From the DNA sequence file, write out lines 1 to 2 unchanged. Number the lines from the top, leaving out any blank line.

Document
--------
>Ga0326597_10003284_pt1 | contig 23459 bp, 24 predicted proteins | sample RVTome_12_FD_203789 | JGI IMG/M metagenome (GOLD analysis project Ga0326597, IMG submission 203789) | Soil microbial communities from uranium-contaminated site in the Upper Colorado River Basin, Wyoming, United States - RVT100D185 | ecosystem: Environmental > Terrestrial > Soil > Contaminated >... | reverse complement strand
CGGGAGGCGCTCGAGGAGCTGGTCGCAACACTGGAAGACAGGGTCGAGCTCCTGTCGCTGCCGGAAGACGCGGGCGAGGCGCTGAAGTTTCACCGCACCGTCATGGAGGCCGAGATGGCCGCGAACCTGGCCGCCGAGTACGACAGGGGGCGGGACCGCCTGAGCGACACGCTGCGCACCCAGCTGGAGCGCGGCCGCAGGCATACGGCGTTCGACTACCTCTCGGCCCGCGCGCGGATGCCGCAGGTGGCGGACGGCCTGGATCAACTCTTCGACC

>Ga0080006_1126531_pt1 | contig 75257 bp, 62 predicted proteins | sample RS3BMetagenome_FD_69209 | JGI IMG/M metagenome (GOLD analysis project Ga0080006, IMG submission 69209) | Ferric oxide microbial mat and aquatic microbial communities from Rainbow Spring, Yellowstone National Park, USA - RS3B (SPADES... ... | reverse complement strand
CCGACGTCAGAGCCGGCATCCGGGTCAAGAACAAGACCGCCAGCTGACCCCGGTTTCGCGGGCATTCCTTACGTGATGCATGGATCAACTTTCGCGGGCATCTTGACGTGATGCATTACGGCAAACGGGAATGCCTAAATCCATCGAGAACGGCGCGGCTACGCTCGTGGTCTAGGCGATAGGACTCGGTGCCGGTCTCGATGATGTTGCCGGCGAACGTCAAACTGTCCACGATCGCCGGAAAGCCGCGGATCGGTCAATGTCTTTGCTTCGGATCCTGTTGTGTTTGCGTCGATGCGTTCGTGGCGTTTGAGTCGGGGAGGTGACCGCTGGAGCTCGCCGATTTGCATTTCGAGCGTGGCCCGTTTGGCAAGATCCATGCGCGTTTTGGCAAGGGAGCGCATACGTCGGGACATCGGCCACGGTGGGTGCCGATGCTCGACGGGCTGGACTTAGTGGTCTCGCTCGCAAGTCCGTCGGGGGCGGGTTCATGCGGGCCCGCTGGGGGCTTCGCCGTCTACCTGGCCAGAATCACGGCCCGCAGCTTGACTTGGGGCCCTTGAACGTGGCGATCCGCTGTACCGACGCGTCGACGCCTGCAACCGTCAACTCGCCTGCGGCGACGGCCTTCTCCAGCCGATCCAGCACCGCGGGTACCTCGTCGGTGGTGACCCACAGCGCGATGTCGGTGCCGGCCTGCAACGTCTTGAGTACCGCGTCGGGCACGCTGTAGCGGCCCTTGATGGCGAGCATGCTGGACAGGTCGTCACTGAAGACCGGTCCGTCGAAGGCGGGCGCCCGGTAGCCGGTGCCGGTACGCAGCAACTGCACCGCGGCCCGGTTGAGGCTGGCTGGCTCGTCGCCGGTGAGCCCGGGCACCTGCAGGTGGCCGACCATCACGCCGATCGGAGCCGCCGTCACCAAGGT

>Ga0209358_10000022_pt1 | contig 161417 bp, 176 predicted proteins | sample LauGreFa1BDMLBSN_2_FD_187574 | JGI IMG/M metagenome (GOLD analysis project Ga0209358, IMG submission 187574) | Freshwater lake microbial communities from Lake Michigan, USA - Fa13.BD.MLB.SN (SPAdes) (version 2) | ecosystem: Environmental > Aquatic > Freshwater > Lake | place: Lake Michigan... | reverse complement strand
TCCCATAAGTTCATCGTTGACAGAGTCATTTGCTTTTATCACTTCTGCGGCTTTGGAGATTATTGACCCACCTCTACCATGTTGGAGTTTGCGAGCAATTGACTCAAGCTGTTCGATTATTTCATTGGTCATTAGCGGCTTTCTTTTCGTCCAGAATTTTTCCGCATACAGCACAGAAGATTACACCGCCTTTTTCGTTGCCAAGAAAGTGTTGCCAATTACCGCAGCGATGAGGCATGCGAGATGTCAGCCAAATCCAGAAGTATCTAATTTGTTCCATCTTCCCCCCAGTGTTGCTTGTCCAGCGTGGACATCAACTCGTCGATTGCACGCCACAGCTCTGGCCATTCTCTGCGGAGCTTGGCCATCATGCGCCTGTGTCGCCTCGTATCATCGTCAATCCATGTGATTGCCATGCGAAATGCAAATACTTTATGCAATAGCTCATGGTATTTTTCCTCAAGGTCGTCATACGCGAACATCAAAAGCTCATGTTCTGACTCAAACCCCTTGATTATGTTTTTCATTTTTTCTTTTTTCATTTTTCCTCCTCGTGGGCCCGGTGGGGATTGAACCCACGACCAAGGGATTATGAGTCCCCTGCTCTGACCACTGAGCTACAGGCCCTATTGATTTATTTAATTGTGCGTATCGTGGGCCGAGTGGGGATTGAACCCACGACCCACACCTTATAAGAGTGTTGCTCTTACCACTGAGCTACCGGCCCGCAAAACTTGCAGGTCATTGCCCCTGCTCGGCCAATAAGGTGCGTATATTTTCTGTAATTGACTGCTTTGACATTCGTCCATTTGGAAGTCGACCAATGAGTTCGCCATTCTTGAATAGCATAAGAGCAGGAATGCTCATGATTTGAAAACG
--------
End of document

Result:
>Ga0326597_10003284_pt1 | contig 23459 bp, 24 predicted proteins | sample RVTome_12_FD_203789 | JGI IMG/M metagenome (GOLD analysis project Ga0326597, IMG submission 203789) | Soil microbial communities from uranium-contaminated site in the Upper Colorado River Basin, Wyoming, United States - RVT100D185 | ecosystem: Environmental > Terrestrial > Soil > Contaminated >... | reverse complement strand
CGGGAGGCGCTCGAGGAGCTGGTCGCAACACTGGAAGACAGGGTCGAGCTCCTGTCGCTGCCGGAAGACGCGGGCGAGGCGCTGAAGTTTCACCGCACCGTCATGGAGGCCGAGATGGCCGCGAACCTGGCCGCCGAGTACGACAGGGGGCGGGACCGCCTGAGCGACACGCTGCGCACCCAGCTGGAGCGCGGCCGCAGGCATACGGCGTTCGACTACCTCTCGGCCCGCGCGCGGATGCCGCAGGTGGCGGACGGCCTGGATCAACTCTTCGACC